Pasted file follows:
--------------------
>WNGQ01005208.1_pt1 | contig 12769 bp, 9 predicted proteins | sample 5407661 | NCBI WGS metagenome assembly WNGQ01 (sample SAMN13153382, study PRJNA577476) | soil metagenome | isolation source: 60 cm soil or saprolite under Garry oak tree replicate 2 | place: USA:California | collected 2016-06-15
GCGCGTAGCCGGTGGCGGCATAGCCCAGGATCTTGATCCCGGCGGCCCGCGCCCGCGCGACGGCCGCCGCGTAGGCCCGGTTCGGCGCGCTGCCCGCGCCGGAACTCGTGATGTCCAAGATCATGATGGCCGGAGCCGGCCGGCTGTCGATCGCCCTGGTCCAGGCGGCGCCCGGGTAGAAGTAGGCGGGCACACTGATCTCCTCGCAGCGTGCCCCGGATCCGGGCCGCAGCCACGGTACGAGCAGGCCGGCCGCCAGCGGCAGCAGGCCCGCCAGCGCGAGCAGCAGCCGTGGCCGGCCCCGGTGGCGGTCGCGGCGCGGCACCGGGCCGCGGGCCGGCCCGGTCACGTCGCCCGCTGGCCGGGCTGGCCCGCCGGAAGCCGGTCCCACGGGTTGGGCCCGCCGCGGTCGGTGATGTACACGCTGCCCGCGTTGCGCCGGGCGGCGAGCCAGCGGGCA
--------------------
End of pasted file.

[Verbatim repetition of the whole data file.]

>WNGQ01005208.1_pt1 | contig 12769 bp, 9 predicted proteins | sample 5407661 | NCBI WGS metagenome assembly WNGQ01 (sample SAMN13153382, study PRJNA577476) | soil metagenome | isolation source: 60 cm soil or saprolite under Garry oak tree replicate 2 | place: USA:California | collected 2016-06-15
GCGCGTAGCCGGTGGCGGCATAGCCCAGGATCTTGATCCCGGCGGCCCGCGCCCGCGCGACGGCCGCCGCGTAGGCCCGGTTCGGCGCGCTGCCCGCGCCGGAACTCGTGATGTCCAAGATCATGATGGCCGGAGCCGGCCGGCTGTCGATCGCCCTGGTCCAGGCGGCGCCCGGGTAGAAGTAGGCGGGCACACTGATCTCCTCGCAGCGTGCCCCGGATCCGGGCCGCAGCCACGGTACGAGCAGGCCGGCCGCCAGCGGCAGCAGGCCCGCCAGCGCGAGCAGCAGCCGTGGCCGGCCCCGGTGGCGGTCGCGGCGCGGCACCGGGCCGCGGGCCGGCCCGGTCACGTCGCCCGCTGGCCGGGCTGGCCCGCCGGAAGCCGGTCCCACGGGTTGGGCCCGCCGCGGTCGGTGATGTACACGCTGCCCGCGTTGCGCCGGGCGGCGAGCCAGCGGGCA